Rocky Mountain Sculpin - Cottus bondi
FWP Conservation Tier
The Rocky Mountian sculpin is a species that was previously known as the mottled sculpin (Cottus bairdi) in Montana, but recent genetic work has proven that the mottled sculpin doesn't exist this far east and the "mottled" sculpin in MT is more closely related to the sculpins of Russia than to the eastern US. Cottus bondi has been described from British Columbia with similar relatives in Alberta and likely Idaho. This species is highly camoflaged with it's surroundings as it blends in with the rocks (see picture). The Rocky Mountian sculpin is a native fish, widespread in Montana in mountain streams east and west of the Continental Divide. Like all sculpins, this species is a benthic invertivore meaning it eats primarily aquatic insects. They occasionally eat small fish or trout eggs but this is not a large part of their diet.
The back and sides are slate to brown with mottling and dark blotches. They may have two or three dark saddles under the second dorsal fin. The underside is whitish. The first dorsal fin is fringed with orange or red on breeding males. Palatine teeth are present.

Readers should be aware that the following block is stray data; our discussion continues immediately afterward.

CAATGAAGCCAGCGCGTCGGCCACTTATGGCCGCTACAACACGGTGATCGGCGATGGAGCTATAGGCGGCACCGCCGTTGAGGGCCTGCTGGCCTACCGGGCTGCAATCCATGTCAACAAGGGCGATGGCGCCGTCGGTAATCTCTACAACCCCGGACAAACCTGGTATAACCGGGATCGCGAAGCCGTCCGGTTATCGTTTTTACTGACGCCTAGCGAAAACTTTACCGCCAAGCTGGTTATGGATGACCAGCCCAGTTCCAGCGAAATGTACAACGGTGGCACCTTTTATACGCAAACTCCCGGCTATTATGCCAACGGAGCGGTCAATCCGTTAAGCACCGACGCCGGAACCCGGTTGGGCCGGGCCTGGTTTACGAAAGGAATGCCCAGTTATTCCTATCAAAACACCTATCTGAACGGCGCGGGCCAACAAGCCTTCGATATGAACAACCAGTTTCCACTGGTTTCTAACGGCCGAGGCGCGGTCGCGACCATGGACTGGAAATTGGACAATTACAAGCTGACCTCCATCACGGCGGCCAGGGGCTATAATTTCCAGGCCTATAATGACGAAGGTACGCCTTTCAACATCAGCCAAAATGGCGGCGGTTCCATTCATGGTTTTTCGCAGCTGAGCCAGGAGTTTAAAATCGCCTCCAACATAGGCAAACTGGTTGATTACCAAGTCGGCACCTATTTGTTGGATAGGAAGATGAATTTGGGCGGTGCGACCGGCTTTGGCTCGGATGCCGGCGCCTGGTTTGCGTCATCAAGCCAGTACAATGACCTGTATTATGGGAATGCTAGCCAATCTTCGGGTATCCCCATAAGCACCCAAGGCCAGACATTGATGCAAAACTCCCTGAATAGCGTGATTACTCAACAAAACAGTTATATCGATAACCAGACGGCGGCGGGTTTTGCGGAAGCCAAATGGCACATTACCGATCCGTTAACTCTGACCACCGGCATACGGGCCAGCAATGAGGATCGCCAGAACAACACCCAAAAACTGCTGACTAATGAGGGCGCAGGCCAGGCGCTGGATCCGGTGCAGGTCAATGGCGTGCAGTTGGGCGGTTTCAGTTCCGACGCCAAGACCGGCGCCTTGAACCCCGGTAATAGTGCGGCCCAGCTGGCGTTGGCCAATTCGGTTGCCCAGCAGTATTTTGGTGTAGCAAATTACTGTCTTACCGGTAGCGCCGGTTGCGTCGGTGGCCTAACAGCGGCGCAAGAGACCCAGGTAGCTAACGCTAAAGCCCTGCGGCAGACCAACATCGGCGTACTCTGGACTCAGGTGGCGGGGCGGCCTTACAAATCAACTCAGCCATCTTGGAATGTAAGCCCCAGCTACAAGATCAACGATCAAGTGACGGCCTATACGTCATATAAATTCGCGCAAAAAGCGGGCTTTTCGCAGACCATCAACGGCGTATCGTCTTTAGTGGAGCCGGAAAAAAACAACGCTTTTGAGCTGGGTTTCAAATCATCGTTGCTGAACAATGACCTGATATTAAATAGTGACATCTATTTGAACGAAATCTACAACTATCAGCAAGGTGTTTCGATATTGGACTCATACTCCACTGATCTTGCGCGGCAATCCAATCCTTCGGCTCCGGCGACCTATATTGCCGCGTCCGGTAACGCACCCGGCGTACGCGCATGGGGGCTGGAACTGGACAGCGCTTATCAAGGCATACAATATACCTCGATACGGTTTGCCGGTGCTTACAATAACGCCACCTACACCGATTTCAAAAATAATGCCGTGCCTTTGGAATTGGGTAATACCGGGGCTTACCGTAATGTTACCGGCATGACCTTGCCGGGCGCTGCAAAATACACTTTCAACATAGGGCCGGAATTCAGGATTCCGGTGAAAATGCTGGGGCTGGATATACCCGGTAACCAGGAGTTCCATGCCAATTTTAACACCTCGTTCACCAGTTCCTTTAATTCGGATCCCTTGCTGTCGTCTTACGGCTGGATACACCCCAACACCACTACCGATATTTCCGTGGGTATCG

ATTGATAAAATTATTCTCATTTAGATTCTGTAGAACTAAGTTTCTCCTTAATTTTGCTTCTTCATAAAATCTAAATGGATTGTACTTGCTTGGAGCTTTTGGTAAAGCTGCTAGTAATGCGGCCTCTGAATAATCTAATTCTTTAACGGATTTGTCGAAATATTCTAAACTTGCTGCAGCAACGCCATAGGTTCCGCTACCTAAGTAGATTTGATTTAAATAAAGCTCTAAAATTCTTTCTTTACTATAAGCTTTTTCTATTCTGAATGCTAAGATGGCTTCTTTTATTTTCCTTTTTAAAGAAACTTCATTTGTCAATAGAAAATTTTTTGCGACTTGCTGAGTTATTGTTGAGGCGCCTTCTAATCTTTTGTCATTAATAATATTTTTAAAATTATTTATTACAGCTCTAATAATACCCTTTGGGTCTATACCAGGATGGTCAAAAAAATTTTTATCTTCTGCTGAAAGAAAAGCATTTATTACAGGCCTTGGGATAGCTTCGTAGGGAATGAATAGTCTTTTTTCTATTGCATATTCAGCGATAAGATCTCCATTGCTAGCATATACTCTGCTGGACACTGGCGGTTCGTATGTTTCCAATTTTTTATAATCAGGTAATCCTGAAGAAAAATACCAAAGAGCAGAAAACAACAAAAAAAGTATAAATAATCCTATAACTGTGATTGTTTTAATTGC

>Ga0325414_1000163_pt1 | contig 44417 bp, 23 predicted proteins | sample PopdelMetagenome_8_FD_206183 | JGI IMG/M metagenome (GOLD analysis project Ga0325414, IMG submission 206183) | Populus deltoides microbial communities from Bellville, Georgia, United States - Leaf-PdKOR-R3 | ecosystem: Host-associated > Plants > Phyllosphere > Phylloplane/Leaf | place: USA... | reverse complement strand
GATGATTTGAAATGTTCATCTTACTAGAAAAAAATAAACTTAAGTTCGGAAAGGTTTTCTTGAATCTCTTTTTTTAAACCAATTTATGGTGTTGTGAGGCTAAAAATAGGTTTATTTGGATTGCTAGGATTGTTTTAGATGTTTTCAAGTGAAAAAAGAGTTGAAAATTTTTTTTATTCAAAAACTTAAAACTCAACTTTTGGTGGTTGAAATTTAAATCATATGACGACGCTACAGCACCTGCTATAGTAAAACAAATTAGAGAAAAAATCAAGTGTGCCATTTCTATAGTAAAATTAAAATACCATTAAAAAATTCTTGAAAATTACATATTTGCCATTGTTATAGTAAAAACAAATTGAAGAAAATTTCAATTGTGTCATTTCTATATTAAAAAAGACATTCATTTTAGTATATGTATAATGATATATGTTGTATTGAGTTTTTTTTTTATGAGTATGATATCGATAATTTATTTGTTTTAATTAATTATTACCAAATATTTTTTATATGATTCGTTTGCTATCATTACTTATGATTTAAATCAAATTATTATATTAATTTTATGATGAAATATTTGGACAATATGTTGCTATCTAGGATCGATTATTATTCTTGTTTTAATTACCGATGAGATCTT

Western Hemisphere Range
Summary of Observations Submitted for Montana
Number of Observations:
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(Observations spanning multiple months or years are excluded from time charts)
They prefer riffle and run areas of fast to moderately-flowing streams that are clear and have cobble to gravelly benthic substrates.
Their diet includes a variety of immature aquatic organisms, but midge and caddis larvae are by far the most important. A study in southwest Montana showed bottom-dwelling aquatic insects comprising 99.7% of the diet.
The species serves as a forage fish for predators, often trout.
They are sexually mature in 2 years. Spawning occurs in May-June. The eggs hatch in 20-30 days at 50-60 degrees F. A southwest Montana study showed spawning throughout the month of June.